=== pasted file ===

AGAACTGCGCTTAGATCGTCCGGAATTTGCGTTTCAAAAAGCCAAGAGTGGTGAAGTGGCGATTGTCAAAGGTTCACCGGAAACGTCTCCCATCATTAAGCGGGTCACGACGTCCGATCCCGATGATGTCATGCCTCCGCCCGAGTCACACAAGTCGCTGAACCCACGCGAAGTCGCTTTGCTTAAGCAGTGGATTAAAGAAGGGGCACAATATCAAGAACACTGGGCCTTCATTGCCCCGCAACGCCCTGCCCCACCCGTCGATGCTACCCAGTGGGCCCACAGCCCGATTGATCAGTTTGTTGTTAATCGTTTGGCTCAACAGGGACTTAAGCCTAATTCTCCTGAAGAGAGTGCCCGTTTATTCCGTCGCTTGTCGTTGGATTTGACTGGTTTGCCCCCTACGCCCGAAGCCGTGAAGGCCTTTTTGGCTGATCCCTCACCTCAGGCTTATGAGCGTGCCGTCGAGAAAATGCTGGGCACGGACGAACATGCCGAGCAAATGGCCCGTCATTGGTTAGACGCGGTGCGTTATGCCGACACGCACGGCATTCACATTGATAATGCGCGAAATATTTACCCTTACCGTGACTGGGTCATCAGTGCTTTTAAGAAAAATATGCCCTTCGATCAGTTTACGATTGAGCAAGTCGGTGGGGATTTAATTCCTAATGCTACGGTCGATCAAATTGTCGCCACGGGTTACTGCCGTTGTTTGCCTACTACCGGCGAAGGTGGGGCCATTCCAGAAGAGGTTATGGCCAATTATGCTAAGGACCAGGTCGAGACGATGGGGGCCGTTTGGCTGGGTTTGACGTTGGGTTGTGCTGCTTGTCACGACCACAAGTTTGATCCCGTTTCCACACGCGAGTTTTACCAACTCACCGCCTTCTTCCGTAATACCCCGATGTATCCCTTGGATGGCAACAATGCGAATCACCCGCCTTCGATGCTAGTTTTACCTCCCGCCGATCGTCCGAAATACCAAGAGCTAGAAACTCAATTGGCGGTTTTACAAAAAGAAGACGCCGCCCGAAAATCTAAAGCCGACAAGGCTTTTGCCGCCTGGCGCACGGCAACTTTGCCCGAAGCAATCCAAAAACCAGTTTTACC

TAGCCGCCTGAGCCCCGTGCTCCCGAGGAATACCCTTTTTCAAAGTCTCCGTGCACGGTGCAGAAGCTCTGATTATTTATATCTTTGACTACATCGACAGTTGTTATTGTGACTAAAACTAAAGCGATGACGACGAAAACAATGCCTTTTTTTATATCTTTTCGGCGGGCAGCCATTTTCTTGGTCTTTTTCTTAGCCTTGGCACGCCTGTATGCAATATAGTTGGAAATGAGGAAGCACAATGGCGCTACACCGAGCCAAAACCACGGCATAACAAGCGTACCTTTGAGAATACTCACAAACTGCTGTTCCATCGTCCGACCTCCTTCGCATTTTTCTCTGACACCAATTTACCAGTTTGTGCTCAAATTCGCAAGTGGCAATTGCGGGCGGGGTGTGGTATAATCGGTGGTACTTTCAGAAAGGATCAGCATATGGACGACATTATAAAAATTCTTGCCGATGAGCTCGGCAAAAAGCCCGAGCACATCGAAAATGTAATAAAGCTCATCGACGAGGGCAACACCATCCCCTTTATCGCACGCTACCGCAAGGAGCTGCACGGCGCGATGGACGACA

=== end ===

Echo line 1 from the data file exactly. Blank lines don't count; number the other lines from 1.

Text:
AGAACTGCGCTTAGATCGTCCGGAATTTGCGTTTCAAAAAGCCAAGAGTGGTGAAGTGGCGATTGTCAAAGGTTCACCGGAAACGTCTCCCATCATTAAGCGGGTCACGACGTCCGATCCCGATGATGTCATGCCTCCGCCCGAGTCACACAAGTCGCTGAACCCACGCGAAGTCGCTTTGCTTAAGCAGTGGATTAAAGAAGGGGCACAATATCAAGAACACTGGGCCTTCATTGCCCCGCAACGCCCTGCCCCACCCGTCGATGCTACCCAGTGGGCCCACAGCCCGATTGATCAGTTTGTTGTTAATCGTTTGGCTCAACAGGGACTTAAGCCTAATTCTCCTGAAGAGAGTGCCCGTTTATTCCGTCGCTTGTCGTTGGATTTGACTGGTTTGCCCCCTACGCCCGAAGCCGTGAAGGCCTTTTTGGCTGATCCCTCACCTCAGGCTTATGAGCGTGCCGTCGAGAAAATGCTGGGCACGGACGAACATGCCGAGCAAATGGCCCGTCATTGGTTAGACGCGGTGCGTTATGCCGACACGCACGGCATTCACATTGATAATGCGCGAAATATTTACCCTTACCGTGACTGGGTCATCAGTGCTTTTAAGAAAAATATGCCCTTCGATCAGTTTACGATTGAGCAAGTCGGTGGGGATTTAATTCCTAATGCTACGGTCGATCAAATTGTCGCCACGGGTTACTGCCGTTGTTTGCCTACTACCGGCGAAGGTGGGGCCATTCCAGAAGAGGTTATGGCCAATTATGCTAAGGACCAGGTCGAGACGATGGGGGCCGTTTGGCTGGGTTTGACGTTGGGTTGTGCTGCTTGTCACGACCACAAGTTTGATCCCGTTTCCACACGCGAGTTTTACCAACTCACCGCCTTCTTCCGTAATACCCCGATGTATCCCTTGGATGGCAACAATGCGAATCACCCGCCTTCGATGCTAGTTTTACCTCCCGCCGATCGTCCGAAATACCAAGAGCTAGAAACTCAATTGGCGGTTTTACAAAAAGAAGACGCCGCCCGAAAATCTAAAGCCGACAAGGCTTTTGCCGCCTGGCGCACGGCAACTTTGCCCGAAGCAATCCAAAAACCAGTTTTACC